Social networks come and go. How many of us remember MySpace? How about Xanga? LiveJournal anyone?
The challenge for your business is to seamlessly evolve along with these social networks — and that's where personalized domain names come into play.
Maximizing 3rd Party Investments
Take the .social domain: A URL like www.yourbrand.social can redirect to Facebook today, Twitter tomorrow, and the social media platform of the future the following day.
But even if the social media platform of choice is changing faster than most people change out their toothbrush, the influence of third party platforms on the internet continues to grow.
There are currently nearly 3.5 billion internet users around the world, and more than 2 billion active social media users. Gone are the days when a brand’s entire digital identity was tied to a single website connected to a single domain.
The question is: How can brands large and small make the most of the time, energy and resources they commit to third party social platforms?
The simplest answer doesn’t require special content creation or a contract with a social media marketing firm (not that these are outside the realm of reasonable actions, but they do require more in-depth planning and budgeting).
By assuming responsibility for their audience’s experience finding their content, brands can dramatically improve the customer experience and ensure that their audience can easily find them.
Domain Name Options
Most third party platforms automatically assign users an altogether forgettable web address like www.facebook.com/yourbrand or www.twitter.com/yourbrand.
Sure it's still possible for customers and fans to find brands of interest using a search of the brand’s name. But each step along the way decreases the likelihood that a brand’s audience will find them successfully.
A brand that curates this experience by registering www.yourbrand.social and redirecting it to a third party platform of choice increases their likelihood of being found.
Social Media Aggregation Sites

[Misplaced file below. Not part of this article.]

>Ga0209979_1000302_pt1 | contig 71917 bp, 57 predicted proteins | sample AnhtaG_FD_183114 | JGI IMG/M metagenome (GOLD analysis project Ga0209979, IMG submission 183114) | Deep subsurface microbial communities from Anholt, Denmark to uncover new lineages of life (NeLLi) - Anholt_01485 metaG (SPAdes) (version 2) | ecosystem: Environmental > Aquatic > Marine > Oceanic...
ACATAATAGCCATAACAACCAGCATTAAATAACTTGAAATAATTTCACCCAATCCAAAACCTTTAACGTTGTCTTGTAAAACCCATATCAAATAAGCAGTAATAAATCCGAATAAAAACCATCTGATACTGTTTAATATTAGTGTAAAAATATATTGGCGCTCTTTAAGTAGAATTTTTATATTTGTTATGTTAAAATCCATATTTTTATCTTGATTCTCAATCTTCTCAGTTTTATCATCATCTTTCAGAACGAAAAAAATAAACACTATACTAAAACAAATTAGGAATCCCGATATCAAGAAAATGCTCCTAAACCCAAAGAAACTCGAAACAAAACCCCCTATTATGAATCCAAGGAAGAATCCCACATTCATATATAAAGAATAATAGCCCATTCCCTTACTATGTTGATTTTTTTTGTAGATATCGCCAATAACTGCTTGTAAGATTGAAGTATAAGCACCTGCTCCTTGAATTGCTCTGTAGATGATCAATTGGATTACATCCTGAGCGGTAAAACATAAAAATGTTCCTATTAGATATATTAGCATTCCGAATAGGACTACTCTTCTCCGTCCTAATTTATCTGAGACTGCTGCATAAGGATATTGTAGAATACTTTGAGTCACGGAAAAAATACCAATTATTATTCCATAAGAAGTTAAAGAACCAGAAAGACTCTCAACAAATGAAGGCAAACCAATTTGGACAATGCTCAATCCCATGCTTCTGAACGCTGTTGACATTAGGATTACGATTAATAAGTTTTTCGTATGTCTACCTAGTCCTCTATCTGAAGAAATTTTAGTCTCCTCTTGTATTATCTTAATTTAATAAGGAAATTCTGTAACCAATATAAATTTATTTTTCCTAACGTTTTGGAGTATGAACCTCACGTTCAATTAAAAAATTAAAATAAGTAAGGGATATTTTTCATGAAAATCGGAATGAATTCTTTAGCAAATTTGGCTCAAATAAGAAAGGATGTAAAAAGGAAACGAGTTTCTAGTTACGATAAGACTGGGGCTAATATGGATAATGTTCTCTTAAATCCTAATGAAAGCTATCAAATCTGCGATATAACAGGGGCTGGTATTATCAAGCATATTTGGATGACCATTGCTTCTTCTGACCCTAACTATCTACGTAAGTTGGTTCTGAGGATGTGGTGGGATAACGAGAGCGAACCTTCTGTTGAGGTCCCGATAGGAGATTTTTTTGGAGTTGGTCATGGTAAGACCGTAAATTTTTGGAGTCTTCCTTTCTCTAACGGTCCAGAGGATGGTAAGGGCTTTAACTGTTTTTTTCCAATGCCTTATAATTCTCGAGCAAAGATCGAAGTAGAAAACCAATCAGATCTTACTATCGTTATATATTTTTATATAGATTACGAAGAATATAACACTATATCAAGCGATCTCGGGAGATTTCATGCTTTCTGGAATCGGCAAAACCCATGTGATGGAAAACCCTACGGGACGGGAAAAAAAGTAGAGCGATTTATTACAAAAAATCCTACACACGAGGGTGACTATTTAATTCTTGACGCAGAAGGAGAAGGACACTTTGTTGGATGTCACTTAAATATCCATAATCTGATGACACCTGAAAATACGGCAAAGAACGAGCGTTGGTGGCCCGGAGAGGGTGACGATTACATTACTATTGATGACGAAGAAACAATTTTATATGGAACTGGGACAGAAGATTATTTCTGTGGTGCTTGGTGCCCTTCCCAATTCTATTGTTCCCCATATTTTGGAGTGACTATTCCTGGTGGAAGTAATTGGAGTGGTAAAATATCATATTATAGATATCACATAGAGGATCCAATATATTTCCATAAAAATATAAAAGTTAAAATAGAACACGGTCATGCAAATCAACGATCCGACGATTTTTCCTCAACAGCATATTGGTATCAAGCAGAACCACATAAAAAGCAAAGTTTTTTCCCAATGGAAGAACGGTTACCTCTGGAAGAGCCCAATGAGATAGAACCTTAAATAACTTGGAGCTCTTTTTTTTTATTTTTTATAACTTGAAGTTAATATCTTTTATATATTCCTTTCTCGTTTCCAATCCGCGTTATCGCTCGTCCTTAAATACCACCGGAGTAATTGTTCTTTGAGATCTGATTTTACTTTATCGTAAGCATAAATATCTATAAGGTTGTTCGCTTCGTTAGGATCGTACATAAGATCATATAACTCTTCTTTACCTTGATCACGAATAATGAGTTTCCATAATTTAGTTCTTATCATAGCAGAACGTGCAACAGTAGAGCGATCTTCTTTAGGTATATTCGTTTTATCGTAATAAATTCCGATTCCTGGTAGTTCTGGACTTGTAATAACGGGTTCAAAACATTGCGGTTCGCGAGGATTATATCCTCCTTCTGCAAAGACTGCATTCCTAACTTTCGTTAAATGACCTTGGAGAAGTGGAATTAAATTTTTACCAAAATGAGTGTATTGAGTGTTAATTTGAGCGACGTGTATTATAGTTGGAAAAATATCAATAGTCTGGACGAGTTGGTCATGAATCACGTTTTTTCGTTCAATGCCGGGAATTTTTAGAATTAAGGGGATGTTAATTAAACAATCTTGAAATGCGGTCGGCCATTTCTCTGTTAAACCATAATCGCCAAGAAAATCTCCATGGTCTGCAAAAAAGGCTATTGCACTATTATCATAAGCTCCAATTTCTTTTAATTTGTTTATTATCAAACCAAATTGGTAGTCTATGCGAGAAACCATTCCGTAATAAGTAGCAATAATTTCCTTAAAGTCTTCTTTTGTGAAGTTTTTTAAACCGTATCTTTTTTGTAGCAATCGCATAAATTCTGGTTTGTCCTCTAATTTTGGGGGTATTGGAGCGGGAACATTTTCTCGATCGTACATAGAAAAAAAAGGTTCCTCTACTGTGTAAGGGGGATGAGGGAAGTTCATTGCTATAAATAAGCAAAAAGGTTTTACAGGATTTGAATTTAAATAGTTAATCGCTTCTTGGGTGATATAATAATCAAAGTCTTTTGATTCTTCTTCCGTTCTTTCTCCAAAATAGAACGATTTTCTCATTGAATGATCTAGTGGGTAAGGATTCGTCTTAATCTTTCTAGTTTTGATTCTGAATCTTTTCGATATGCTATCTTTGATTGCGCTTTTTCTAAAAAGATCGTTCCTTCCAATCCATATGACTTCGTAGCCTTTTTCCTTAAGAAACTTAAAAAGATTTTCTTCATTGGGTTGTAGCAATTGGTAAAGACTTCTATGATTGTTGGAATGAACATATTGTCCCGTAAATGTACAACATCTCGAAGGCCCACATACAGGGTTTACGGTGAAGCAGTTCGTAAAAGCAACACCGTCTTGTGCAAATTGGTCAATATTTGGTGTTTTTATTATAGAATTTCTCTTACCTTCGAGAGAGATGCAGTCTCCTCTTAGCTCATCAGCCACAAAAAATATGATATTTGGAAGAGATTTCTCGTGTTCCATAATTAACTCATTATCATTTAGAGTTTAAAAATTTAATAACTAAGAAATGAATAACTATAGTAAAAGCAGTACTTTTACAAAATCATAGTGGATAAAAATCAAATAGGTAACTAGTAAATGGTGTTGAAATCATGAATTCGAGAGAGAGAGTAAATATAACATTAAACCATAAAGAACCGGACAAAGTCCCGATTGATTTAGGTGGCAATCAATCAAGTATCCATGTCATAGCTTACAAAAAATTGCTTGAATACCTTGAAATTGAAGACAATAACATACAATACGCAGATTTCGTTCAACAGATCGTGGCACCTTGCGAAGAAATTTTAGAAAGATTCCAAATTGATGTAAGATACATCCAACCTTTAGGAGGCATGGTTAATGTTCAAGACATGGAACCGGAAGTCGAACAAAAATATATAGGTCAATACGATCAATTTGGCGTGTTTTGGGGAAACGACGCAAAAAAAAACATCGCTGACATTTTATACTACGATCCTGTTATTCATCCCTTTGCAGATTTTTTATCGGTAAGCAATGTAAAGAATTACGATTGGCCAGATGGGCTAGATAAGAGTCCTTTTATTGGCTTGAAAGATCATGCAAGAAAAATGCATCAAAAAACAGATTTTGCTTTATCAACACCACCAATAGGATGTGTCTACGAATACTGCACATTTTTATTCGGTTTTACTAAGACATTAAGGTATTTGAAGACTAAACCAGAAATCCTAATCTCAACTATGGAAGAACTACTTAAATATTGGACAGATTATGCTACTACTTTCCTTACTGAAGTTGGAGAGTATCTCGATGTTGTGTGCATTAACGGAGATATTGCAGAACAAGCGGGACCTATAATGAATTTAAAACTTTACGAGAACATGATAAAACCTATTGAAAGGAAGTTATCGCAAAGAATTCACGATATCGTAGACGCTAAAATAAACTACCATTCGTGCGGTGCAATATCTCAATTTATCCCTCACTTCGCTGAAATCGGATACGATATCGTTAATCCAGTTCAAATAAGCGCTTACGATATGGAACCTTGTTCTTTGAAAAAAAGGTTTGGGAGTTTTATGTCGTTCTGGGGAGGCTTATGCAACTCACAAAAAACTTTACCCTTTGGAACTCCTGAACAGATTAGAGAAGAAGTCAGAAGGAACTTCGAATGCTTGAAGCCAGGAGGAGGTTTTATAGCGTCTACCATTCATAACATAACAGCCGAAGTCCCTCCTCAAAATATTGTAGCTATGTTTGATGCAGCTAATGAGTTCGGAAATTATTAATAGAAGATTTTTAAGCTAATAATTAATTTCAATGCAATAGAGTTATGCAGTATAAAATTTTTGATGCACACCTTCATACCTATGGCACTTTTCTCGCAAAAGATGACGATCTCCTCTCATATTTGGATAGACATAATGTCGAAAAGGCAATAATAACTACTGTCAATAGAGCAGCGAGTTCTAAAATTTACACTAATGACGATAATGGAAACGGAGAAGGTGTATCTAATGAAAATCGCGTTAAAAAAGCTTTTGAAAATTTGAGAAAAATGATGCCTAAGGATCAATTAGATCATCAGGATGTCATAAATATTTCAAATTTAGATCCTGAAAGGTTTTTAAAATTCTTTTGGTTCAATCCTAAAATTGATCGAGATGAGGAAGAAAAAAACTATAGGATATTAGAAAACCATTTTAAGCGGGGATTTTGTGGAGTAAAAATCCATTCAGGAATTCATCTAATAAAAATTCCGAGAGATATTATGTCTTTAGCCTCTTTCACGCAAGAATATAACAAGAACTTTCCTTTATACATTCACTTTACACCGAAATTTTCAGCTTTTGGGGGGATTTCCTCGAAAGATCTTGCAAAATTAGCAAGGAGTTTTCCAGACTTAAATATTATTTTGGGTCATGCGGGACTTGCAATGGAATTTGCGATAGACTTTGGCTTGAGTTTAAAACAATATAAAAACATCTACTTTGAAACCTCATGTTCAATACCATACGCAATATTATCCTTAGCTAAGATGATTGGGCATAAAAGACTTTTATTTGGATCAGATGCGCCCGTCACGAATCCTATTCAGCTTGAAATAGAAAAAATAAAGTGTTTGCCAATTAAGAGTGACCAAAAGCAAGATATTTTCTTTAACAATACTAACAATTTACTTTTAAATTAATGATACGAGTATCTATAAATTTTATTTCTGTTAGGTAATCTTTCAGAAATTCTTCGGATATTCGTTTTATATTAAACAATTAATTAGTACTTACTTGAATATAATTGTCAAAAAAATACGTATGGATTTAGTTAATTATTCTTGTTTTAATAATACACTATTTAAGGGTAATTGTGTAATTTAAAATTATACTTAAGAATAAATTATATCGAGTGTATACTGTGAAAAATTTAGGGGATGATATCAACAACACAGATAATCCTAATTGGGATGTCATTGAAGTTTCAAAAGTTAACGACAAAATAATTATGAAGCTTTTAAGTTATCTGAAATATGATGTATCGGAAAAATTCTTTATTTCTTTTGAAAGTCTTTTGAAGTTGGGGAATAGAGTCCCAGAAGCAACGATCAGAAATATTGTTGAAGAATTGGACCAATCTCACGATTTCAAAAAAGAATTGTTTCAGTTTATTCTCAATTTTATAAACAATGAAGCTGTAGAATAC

For brands that find it difficult to pick a single social media channel, there’s also the option of pointing a .social domain to a social media aggregation site where fans and potential customers have the advantage of seeing all of a brand’s third party content in a single place.
Social media aggregation is beneficial for customers who don’t have the time to follow your brand across a handful of third party platforms, providing a comprehensive portrait of any and all news, promotions, and updates.
Lamborghini is currently using www.lamborghini.social to redirect to a social hub where customers can find links to the brand’s comprehensive social media profile including Facebook, Twitter, Google Plus, YouTube, LinkedIn, Instagram, Spotify, Pinterest, Vimeo, SoundCloud, FourSquare, VK, Weibo, Youku, WeChat, Vine and Periscope.
A single customer, however invested in the Lamborghini brand, would find it hard to keep track of these many social profiles.
The New York Post offers a similar function to their customer base at www.nypost.social with a page that links to its Facebook, Twitter, LinkedIn, Google+, Pinterest, Tumblr, Instagram, Vimeo, and YouTube. While its purpose is similar to that of Lamborghini, the two brands use unique ways to represent themselves on their respective pages.
While many generic top-level domains (gTLDs) are relatively new, many brands are already embracing this opportunity to redirect to multiple social platforms.
Of course, for some brands the power of .social is less about the advantage of social media and more about the fact that the word is an exact match for their brand or project.
Information about Guy Kawasaki and Peg Fitzgerald’s book The Art of Social Media: Power Tips for Power Users is available at www.artof.social because that’s their brand and they just so happened to find a new gTLD that perfectly summed up who they are and what they represent.
Additionally, websites branded with a .social domain are appearing with increasing frequency across the most popular website builders, including WordPress, Weebly, SquareSpace and Wix, indicating that it’s not just larger brands that have clambered above the .social train.
For individuals, startups and small- to medium-size businesses, a .social domain can represent a more affordable option than an often expensive .com, while resolving dilemmas ranging from how to create a memorable call to action, branding microsites and creating a memorable and clear path to social media content.
Title image by Mario Purisic